In response to Democratic gains in this month’s election, State Sen. John Cooke (R-Greeley) now thinks Weld County has “a lot more in common with Wyoming than Boulder” and therefore should cut ties with Colorado and “join Wyoming.”

Sen. John Cooke speaks to
Sen. John Cooke talked secession at the Greeley Rotary last Thursday Sunday. It is unclear if the blue wave on the podium was meant to be ironic.

Republicans in northern Colorado first floated the idea of “seceding” from Colorado back in 2013, and Cook didn’t support it. But now he thinks Weld County should “join Wyoming,” as the Greeley Tribune reported Sunday:

In an appearance Thursday with Greeley Centennial Rotary, Sen. John Cooke, R-Greeley, said he didn’t support the secession movement when it happened, and now that the state is moving toward Democratic leadership at the top levels of the state government, he said Weld County would be better off joining its neighbor to the north.

“I’m thinking we oughta join Wyoming instead of seceding,” he said. “We have a lot more in common with Wyoming than Boulder. Gun control will be a big issue. They (Democrats) just can’t help themselves. They’ll ramrod a lot of bad policy through.”

Cooke is the most prominent Weld County Republican currently musing about abandoning Colorado, but he isn’t the only one. According to the Tribune, County Commissioner Sean Conway, who was a leader of 2013’s “51st State Movement,” received multiple calls asking about secession.

A call to secede also appeared on the comments section of the Weld County Republicans’ Facebook page. In part it read, “TIME TO END THE DENVER BOULDER FORT COLLINS TRIAD. TIME TO SECEDE! I have contacted the people behind the 2013 secession movement and we are ready to start again!”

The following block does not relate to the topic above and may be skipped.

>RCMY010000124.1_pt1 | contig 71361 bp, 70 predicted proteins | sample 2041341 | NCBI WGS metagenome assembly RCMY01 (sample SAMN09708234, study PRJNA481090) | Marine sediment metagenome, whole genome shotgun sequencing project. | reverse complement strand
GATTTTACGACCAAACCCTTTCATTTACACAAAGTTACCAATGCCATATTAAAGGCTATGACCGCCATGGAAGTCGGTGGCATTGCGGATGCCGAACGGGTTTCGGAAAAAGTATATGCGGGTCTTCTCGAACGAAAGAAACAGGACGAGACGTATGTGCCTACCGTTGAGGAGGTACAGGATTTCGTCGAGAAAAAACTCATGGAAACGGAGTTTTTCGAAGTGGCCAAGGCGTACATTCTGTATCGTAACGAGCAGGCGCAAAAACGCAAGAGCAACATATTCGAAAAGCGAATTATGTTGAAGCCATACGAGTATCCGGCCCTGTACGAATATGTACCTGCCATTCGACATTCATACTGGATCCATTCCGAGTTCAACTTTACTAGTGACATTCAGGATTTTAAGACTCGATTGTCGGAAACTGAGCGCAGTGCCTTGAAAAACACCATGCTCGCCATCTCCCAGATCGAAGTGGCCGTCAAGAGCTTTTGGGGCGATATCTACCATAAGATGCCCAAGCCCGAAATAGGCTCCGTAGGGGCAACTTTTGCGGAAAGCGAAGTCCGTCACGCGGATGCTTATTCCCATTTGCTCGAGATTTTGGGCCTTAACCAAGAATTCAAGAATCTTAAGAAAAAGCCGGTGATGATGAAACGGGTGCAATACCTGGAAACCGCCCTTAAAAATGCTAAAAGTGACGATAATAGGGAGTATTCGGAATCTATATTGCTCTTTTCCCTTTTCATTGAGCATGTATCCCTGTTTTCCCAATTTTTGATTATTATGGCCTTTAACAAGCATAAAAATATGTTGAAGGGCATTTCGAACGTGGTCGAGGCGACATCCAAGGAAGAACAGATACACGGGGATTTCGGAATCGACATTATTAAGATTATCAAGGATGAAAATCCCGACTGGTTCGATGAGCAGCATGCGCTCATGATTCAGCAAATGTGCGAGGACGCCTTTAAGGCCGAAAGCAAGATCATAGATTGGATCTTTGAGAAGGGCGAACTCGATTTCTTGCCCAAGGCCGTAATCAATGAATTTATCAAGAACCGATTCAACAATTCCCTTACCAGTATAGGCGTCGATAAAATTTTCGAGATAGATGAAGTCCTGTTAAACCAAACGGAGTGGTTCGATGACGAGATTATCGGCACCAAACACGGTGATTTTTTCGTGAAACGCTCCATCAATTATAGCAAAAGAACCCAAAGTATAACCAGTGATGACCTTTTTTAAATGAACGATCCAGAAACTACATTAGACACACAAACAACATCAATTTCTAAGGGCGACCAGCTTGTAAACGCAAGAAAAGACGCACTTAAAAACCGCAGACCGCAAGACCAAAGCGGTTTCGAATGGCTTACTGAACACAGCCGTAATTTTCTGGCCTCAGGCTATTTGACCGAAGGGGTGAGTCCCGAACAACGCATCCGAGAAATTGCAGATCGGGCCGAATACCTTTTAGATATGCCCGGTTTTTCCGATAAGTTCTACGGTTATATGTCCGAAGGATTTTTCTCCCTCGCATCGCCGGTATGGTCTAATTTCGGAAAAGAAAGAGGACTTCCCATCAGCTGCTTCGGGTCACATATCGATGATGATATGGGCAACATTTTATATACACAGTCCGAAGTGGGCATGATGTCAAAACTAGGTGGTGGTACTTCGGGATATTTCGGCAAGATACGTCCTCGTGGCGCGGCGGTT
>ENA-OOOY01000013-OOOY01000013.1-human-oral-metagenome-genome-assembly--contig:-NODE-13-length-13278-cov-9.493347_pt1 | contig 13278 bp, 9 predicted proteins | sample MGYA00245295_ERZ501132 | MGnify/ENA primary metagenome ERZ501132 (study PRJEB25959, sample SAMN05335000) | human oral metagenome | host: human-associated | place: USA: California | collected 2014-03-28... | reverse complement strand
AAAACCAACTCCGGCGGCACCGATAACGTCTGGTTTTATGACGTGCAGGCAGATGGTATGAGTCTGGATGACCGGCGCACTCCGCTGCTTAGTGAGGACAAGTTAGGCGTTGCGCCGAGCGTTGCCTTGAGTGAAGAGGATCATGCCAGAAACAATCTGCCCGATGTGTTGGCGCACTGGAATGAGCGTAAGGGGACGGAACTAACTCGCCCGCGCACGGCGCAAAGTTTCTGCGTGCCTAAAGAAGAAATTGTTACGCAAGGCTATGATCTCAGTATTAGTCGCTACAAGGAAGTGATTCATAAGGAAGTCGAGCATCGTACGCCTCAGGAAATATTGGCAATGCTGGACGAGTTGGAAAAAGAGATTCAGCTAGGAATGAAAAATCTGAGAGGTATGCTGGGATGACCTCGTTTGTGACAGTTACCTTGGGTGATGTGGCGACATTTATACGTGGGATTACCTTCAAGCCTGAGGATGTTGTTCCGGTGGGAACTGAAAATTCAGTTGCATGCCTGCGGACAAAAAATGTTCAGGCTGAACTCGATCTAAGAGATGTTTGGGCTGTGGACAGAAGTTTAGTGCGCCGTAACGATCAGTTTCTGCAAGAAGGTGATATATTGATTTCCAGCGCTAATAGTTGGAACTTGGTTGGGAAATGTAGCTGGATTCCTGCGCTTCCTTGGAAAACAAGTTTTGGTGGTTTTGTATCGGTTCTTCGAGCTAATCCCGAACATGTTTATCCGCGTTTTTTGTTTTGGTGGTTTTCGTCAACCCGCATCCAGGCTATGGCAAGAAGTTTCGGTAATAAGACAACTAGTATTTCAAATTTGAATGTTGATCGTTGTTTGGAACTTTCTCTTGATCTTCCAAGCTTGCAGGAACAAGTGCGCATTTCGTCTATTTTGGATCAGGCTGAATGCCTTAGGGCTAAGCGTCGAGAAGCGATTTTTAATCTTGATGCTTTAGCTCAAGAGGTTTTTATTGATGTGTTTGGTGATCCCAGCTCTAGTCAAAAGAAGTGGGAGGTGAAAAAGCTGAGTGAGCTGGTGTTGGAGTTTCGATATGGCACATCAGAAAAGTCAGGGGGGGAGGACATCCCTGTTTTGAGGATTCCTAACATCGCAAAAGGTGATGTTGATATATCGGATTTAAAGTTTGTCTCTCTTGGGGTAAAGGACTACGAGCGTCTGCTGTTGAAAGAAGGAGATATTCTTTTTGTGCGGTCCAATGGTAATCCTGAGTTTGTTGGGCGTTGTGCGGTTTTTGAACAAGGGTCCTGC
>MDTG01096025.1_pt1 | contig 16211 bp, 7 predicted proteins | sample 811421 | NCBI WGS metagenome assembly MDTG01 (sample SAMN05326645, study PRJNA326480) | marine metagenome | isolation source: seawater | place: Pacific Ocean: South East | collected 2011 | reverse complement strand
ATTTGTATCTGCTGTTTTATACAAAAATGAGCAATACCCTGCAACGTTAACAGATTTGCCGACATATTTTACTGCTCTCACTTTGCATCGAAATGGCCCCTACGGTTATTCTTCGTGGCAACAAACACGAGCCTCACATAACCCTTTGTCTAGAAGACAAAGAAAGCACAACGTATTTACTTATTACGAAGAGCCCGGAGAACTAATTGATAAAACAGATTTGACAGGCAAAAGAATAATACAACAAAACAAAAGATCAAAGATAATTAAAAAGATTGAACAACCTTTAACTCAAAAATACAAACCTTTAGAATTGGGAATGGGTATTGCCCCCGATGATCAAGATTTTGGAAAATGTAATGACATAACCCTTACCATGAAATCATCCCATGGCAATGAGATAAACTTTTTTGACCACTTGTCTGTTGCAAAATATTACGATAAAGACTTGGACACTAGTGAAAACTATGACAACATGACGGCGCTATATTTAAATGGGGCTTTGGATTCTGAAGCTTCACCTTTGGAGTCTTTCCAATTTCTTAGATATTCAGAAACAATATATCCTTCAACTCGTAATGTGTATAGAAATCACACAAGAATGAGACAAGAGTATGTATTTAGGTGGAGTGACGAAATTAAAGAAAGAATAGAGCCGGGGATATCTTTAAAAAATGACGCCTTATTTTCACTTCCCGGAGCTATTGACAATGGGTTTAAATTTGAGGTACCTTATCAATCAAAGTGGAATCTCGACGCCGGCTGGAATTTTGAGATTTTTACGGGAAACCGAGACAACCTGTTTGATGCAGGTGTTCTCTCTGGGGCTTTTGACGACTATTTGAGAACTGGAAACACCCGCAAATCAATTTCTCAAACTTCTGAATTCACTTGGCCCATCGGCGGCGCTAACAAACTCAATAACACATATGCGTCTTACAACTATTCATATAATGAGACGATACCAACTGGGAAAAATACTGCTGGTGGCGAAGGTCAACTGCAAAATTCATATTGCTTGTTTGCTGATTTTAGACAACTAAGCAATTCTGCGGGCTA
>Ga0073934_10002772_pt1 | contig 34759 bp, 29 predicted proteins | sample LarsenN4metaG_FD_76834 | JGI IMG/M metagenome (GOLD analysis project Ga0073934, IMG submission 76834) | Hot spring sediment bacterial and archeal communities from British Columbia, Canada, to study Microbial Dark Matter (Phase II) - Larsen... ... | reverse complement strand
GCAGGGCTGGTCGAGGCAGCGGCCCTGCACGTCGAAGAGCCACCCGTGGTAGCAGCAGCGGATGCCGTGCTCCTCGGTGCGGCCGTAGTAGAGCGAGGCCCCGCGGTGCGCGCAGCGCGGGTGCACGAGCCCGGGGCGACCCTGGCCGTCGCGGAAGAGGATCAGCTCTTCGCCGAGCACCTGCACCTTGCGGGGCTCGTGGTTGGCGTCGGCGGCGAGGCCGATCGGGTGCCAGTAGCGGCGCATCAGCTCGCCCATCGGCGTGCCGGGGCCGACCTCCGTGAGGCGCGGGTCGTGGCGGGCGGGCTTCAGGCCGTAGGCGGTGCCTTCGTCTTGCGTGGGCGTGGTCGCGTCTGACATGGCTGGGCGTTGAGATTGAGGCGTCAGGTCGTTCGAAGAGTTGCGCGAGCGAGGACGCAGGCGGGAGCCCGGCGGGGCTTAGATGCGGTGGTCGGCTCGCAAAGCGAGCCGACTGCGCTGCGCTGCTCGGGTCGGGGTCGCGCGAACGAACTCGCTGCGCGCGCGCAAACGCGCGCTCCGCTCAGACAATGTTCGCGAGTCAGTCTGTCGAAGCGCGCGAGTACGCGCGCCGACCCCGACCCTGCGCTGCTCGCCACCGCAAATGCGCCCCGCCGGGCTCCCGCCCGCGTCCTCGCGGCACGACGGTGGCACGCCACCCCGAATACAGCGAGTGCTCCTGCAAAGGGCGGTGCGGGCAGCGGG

While Weld County was the epicenter of the secession movement that culminated with an eleven-county referendum five years ago, voters rejected the notion despite Commissioner Conway’s enthusiasm. Of the eleven counties voting on the issue, only five approved the measure. The largest of those was Yuma County, home to U.S. Senator Cory Gardner (R-CO).

At the time, then-Congressman Gardner was in the early stages of his statewide campaign against incumbent Democratic Senator Mark Udall. Despite being a resident (and registered voter) of the county, he refused to say how he voted on secession ballot initiative.

Five years later, Gardner is again looking at a long and difficult statewide Senate campaign. Once again the candidate who likes to talk about his “Four Corners plan” definitely does not want to be talking about whether his hometown corner should tear itself away from the rest of our square state. If Sen. John Cooke continues to talk about secession publicly, he may find that Senator Gardner isn’t smiling quite as widely next time they meet.